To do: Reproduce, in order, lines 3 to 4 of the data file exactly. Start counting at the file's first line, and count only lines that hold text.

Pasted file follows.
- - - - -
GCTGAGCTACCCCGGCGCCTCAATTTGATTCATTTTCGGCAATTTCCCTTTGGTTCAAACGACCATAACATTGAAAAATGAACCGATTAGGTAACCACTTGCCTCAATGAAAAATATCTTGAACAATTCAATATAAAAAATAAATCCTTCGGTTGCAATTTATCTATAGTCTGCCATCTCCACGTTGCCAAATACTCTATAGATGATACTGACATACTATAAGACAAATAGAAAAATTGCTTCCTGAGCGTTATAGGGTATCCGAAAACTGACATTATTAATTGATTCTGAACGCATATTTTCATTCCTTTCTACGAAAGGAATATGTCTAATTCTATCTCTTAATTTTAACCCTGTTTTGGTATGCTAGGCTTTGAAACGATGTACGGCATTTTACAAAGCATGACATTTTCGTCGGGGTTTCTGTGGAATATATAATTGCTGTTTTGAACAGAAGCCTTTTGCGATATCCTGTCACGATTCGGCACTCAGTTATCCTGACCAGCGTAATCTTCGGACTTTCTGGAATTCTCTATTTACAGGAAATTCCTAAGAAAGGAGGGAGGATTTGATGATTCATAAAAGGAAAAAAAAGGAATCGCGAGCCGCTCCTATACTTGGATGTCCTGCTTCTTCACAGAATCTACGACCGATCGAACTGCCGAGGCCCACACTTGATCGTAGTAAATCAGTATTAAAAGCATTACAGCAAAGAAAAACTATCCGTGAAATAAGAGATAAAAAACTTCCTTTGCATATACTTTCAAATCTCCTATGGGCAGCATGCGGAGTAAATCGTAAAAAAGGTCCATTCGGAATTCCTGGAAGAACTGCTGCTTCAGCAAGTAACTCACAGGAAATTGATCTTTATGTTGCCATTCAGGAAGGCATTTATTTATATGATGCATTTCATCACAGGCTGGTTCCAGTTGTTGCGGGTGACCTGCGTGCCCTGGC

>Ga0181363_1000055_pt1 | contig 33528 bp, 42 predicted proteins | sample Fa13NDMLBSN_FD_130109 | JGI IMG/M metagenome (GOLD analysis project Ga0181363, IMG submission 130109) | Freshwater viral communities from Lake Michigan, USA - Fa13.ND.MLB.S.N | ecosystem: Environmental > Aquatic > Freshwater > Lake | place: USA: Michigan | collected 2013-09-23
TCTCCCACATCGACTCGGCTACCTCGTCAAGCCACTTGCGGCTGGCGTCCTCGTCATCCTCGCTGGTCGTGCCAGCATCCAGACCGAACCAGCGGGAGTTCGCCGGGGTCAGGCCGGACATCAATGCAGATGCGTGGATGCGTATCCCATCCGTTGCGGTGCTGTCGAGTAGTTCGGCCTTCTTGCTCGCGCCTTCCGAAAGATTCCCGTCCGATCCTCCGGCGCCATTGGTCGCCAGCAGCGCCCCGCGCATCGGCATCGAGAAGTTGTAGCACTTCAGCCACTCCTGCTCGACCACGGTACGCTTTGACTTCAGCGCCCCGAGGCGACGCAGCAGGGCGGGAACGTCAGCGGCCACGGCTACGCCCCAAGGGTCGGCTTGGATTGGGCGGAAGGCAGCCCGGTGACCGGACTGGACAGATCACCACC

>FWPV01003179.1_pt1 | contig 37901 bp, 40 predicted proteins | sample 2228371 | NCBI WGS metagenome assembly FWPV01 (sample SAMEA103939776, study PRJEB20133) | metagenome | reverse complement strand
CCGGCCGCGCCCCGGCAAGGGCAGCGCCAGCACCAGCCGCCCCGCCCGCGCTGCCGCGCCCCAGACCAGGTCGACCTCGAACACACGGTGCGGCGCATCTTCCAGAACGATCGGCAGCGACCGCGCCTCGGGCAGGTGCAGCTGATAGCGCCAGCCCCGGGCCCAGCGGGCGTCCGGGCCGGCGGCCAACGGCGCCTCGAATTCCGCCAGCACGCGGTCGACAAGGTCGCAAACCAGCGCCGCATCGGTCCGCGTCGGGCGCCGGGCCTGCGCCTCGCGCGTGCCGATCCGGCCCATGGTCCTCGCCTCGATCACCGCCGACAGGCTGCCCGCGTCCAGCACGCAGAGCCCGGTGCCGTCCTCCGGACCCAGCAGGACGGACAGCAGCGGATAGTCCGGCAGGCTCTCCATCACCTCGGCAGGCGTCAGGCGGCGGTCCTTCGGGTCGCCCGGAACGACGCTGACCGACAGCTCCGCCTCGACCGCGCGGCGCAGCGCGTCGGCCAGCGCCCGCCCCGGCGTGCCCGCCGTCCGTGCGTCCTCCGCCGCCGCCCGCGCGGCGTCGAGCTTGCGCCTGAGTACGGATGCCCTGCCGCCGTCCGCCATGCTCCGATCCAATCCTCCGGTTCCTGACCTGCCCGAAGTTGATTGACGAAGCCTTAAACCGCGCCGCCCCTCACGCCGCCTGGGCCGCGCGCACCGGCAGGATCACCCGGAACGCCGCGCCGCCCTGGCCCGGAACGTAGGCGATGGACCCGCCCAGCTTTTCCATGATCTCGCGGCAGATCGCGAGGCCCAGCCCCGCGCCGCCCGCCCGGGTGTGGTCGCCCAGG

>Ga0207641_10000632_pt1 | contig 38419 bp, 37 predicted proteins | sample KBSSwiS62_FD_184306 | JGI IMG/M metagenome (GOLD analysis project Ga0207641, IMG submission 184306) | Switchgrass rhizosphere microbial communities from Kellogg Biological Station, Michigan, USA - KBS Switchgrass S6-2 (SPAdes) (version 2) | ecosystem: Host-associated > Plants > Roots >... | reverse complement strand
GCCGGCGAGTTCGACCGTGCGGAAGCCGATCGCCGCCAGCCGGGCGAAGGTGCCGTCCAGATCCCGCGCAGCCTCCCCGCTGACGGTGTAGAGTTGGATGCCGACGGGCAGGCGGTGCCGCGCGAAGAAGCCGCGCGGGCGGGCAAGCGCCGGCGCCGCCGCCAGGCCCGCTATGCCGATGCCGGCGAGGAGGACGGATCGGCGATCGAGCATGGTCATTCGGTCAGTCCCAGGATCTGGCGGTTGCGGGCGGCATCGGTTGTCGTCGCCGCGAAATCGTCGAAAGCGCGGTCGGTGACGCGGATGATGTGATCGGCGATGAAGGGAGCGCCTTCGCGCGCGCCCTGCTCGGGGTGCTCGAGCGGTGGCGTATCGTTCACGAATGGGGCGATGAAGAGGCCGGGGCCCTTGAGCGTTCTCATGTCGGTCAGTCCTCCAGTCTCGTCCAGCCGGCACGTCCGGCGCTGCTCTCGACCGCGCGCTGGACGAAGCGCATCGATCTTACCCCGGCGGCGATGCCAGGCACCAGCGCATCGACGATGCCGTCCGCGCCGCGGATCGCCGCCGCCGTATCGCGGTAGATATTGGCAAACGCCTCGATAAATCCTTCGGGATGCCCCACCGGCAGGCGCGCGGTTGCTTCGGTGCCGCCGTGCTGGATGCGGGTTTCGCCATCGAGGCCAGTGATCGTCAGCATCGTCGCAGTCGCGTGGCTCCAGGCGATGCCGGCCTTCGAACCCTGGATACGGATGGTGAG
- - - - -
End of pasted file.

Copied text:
TCTCCCACATCGACTCGGCTACCTCGTCAAGCCACTTGCGGCTGGCGTCCTCGTCATCCTCGCTGGTCGTGCCAGCATCCAGACCGAACCAGCGGGAGTTCGCCGGGGTCAGGCCGGACATCAATGCAGATGCGTGGATGCGTATCCCATCCGTTGCGGTGCTGTCGAGTAGTTCGGCCTTCTTGCTCGCGCCTTCCGAAAGATTCCCGTCCGATCCTCCGGCGCCATTGGTCGCCAGCAGCGCCCCGCGCATCGGCATCGAGAAGTTGTAGCACTTCAGCCACTCCTGCTCGACCACGGTACGCTTTGACTTCAGCGCCCCGAGGCGACGCAGCAGGGCGGGAACGTCAGCGGCCACGGCTACGCCCCAAGGGTCGGCTTGGATTGGGCGGAAGGCAGCCCGGTGACCGGACTGGACAGATCACCACC

>FWPV01003179.1_pt1 | contig 37901 bp, 40 predicted proteins | sample 2228371 | NCBI WGS metagenome assembly FWPV01 (sample SAMEA103939776, study PRJEB20133) | metagenome | reverse complement strand